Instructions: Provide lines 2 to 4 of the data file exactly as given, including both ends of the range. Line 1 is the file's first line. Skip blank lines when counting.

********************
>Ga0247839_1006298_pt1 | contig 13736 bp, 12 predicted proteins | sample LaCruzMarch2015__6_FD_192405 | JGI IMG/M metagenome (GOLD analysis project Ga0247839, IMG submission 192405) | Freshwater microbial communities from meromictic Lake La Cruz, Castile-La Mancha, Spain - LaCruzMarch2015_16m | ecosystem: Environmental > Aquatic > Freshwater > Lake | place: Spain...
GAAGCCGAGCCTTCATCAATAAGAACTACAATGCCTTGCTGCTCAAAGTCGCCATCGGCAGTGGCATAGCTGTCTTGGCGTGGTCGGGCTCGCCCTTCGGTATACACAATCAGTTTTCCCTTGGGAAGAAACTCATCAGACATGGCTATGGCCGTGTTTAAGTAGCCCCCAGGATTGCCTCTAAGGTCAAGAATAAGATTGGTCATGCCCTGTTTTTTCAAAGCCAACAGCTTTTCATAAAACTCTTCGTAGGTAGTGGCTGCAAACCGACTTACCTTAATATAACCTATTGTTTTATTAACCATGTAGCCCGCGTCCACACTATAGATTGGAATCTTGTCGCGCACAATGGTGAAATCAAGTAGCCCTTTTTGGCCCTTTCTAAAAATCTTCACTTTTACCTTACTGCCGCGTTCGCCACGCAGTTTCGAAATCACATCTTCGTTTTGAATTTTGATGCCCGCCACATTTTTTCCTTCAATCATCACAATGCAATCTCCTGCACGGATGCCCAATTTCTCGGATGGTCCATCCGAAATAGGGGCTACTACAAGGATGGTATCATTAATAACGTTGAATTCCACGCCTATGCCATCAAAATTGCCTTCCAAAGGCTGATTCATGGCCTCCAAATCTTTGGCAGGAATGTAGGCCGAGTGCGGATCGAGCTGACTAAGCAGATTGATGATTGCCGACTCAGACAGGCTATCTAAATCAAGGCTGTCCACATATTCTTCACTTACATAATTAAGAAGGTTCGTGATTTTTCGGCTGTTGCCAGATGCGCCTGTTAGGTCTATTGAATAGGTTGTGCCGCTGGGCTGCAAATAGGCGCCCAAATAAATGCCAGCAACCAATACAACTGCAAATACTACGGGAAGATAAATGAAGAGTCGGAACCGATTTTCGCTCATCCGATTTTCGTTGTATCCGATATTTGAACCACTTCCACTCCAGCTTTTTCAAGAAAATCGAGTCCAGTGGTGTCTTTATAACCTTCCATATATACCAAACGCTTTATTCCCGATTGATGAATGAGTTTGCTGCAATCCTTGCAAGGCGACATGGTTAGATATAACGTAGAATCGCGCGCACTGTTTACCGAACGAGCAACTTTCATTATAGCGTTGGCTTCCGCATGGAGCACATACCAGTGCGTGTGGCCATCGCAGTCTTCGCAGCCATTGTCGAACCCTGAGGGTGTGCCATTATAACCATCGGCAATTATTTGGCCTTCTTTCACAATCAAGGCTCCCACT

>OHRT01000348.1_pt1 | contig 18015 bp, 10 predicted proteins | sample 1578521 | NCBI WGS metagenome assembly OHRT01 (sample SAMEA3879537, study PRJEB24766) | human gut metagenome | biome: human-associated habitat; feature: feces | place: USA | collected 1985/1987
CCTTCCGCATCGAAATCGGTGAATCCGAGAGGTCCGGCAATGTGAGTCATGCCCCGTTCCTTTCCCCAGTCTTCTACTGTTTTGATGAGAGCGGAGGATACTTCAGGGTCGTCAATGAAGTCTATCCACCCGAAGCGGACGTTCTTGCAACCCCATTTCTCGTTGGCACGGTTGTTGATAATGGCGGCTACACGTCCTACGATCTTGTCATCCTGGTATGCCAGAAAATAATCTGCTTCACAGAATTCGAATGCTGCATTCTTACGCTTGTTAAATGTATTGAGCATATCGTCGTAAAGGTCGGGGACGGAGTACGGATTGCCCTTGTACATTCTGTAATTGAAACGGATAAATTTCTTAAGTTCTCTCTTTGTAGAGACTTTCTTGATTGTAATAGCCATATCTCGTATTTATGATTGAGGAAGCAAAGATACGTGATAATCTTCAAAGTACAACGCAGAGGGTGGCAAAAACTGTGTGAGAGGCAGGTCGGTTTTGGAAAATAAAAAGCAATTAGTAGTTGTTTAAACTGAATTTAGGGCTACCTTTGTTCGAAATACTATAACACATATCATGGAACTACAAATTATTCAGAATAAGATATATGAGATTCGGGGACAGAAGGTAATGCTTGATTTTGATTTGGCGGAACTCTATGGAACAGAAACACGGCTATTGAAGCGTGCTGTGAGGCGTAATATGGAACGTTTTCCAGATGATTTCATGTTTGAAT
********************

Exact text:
GAAGCCGAGCCTTCATCAATAAGAACTACAATGCCTTGCTGCTCAAAGTCGCCATCGGCAGTGGCATAGCTGTCTTGGCGTGGTCGGGCTCGCCCTTCGGTATACACAATCAGTTTTCCCTTGGGAAGAAACTCATCAGACATGGCTATGGCCGTGTTTAAGTAGCCCCCAGGATTGCCTCTAAGGTCAAGAATAAGATTGGTCATGCCCTGTTTTTTCAAAGCCAACAGCTTTTCATAAAACTCTTCGTAGGTAGTGGCTGCAAACCGACTTACCTTAATATAACCTATTGTTTTATTAACCATGTAGCCCGCGTCCACACTATAGATTGGAATCTTGTCGCGCACAATGGTGAAATCAAGTAGCCCTTTTTGGCCCTTTCTAAAAATCTTCACTTTTACCTTACTGCCGCGTTCGCCACGCAGTTTCGAAATCACATCTTCGTTTTGAATTTTGATGCCCGCCACATTTTTTCCTTCAATCATCACAATGCAATCTCCTGCACGGATGCCCAATTTCTCGGATGGTCCATCCGAAATAGGGGCTACTACAAGGATGGTATCATTAATAACGTTGAATTCCACGCCTATGCCATCAAAATTGCCTTCCAAAGGCTGATTCATGGCCTCCAAATCTTTGGCAGGAATGTAGGCCGAGTGCGGATCGAGCTGACTAAGCAGATTGATGATTGCCGACTCAGACAGGCTATCTAAATCAAGGCTGTCCACATATTCTTCACTTACATAATTAAGAAGGTTCGTGATTTTTCGGCTGTTGCCAGATGCGCCTGTTAGGTCTATTGAATAGGTTGTGCCGCTGGGCTGCAAATAGGCGCCCAAATAAATGCCAGCAACCAATACAACTGCAAATACTACGGGAAGATAAATGAAGAGTCGGAACCGATTTTCGCTCATCCGATTTTCGTTGTATCCGATATTTGAACCACTTCCACTCCAGCTTTTTCAAGAAAATCGAGTCCAGTGGTGTCTTTATAACCTTCCATATATACCAAACGCTTTATTCCCGATTGATGAATGAGTTTGCTGCAATCCTTGCAAGGCGACATGGTTAGATATAACGTAGAATCGCGCGCACTGTTTACCGAACGAGCAACTTTCATTATAGCGTTGGCTTCCGCATGGAGCACATACCAGTGCGTGTGGCCATCGCAGTCTTCGCAGCCATTGTCGAACCCTGAGGGTGTGCCATTATAACCATCGGCAATTATTTGGCCTTCTTTCACAATCAAGGCTCCCACT

>OHRT01000348.1_pt1 | contig 18015 bp, 10 predicted proteins | sample 1578521 | NCBI WGS metagenome assembly OHRT01 (sample SAMEA3879537, study PRJEB24766) | human gut metagenome | biome: human-associated habitat; feature: feces | place: USA | collected 1985/1987
CCTTCCGCATCGAAATCGGTGAATCCGAGAGGTCCGGCAATGTGAGTCATGCCCCGTTCCTTTCCCCAGTCTTCTACTGTTTTGATGAGAGCGGAGGATACTTCAGGGTCGTCAATGAAGTCTATCCACCCGAAGCGGACGTTCTTGCAACCCCATTTCTCGTTGGCACGGTTGTTGATAATGGCGGCTACACGTCCTACGATCTTGTCATCCTGGTATGCCAGAAAATAATCTGCTTCACAGAATTCGAATGCTGCATTCTTACGCTTGTTAAATGTATTGAGCATATCGTCGTAAAGGTCGGGGACGGAGTACGGATTGCCCTTGTACATTCTGTAATTGAAACGGATAAATTTCTTAAGTTCTCTCTTTGTAGAGACTTTCTTGATTGTAATAGCCATATCTCGTATTTATGATTGAGGAAGCAAAGATACGTGATAATCTTCAAAGTACAACGCAGAGGGTGGCAAAAACTGTGTGAGAGGCAGGTCGGTTTTGGAAAATAAAAAGCAATTAGTAGTTGTTTAAACTGAATTTAGGGCTACCTTTGTTCGAAATACTATAACACATATCATGGAACTACAAATTATTCAGAATAAGATATATGAGATTCGGGGACAGAAGGTAATGCTTGATTTTGATTTGGCGGAACTCTATGGAACAGAAACACGGCTATTGAAGCGTGCTGTGAGGCGTAATATGGAACGTTTTCCAGATGATTTCATGTTTGAAT